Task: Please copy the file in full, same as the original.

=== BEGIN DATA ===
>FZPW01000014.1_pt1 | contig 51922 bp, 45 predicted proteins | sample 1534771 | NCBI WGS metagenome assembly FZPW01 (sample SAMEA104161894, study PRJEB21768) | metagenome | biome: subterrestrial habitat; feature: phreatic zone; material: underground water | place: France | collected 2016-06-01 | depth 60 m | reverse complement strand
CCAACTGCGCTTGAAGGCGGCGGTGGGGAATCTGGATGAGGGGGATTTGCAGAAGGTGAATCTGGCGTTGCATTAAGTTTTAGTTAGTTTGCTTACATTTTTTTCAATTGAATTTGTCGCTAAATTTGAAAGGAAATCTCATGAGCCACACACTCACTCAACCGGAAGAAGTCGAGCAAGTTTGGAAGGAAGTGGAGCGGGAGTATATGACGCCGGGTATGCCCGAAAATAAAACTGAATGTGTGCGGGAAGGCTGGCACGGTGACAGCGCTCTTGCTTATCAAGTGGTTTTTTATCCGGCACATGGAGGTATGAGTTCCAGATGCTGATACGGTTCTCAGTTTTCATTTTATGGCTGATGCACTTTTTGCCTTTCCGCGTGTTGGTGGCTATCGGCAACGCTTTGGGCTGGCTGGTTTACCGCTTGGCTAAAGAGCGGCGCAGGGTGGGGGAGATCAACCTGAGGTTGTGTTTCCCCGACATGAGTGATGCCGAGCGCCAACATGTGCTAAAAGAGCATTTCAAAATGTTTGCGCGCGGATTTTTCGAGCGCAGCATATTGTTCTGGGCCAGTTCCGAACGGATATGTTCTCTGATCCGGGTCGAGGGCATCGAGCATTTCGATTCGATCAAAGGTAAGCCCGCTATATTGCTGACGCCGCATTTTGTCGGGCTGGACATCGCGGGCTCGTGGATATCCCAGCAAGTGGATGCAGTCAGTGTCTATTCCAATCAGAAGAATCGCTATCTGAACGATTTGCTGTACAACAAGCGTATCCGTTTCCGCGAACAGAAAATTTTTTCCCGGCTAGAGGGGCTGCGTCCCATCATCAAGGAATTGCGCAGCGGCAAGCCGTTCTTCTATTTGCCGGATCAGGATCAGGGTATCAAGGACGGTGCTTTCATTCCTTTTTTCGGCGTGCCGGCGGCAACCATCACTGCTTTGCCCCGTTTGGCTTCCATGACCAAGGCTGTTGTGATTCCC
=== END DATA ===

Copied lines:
>FZPW01000014.1_pt1 | contig 51922 bp, 45 predicted proteins | sample 1534771 | NCBI WGS metagenome assembly FZPW01 (sample SAMEA104161894, study PRJEB21768) | metagenome | biome: subterrestrial habitat; feature: phreatic zone; material: underground water | place: France | collected 2016-06-01 | depth 60 m | reverse complement strand
CCAACTGCGCTTGAAGGCGGCGGTGGGGAATCTGGATGAGGGGGATTTGCAGAAGGTGAATCTGGCGTTGCATTAAGTTTTAGTTAGTTTGCTTACATTTTTTTCAATTGAATTTGTCGCTAAATTTGAAAGGAAATCTCATGAGCCACACACTCACTCAACCGGAAGAAGTCGAGCAAGTTTGGAAGGAAGTGGAGCGGGAGTATATGACGCCGGGTATGCCCGAAAATAAAACTGAATGTGTGCGGGAAGGCTGGCACGGTGACAGCGCTCTTGCTTATCAAGTGGTTTTTTATCCGGCACATGGAGGTATGAGTTCCAGATGCTGATACGGTTCTCAGTTTTCATTTTATGGCTGATGCACTTTTTGCCTTTCCGCGTGTTGGTGGCTATCGGCAACGCTTTGGGCTGGCTGGTTTACCGCTTGGCTAAAGAGCGGCGCAGGGTGGGGGAGATCAACCTGAGGTTGTGTTTCCCCGACATGAGTGATGCCGAGCGCCAACATGTGCTAAAAGAGCATTTCAAAATGTTTGCGCGCGGATTTTTCGAGCGCAGCATATTGTTCTGGGCCAGTTCCGAACGGATATGTTCTCTGATCCGGGTCGAGGGCATCGAGCATTTCGATTCGATCAAAGGTAAGCCCGCTATATTGCTGACGCCGCATTTTGTCGGGCTGGACATCGCGGGCTCGTGGATATCCCAGCAAGTGGATGCAGTCAGTGTCTATTCCAATCAGAAGAATCGCTATCTGAACGATTTGCTGTACAACAAGCGTATCCGTTTCCGCGAACAGAAAATTTTTTCCCGGCTAGAGGGGCTGCGTCCCATCATCAAGGAATTGCGCAGCGGCAAGCCGTTCTTCTATTTGCCGGATCAGGATCAGGGTATCAAGGACGGTGCTTTCATTCCTTTTTTCGGCGTGCCGGCGGCAACCATCACTGCTTTGCCCCGTTTGGCTTCCATGACCAAGGCTGTTGTGATTCCC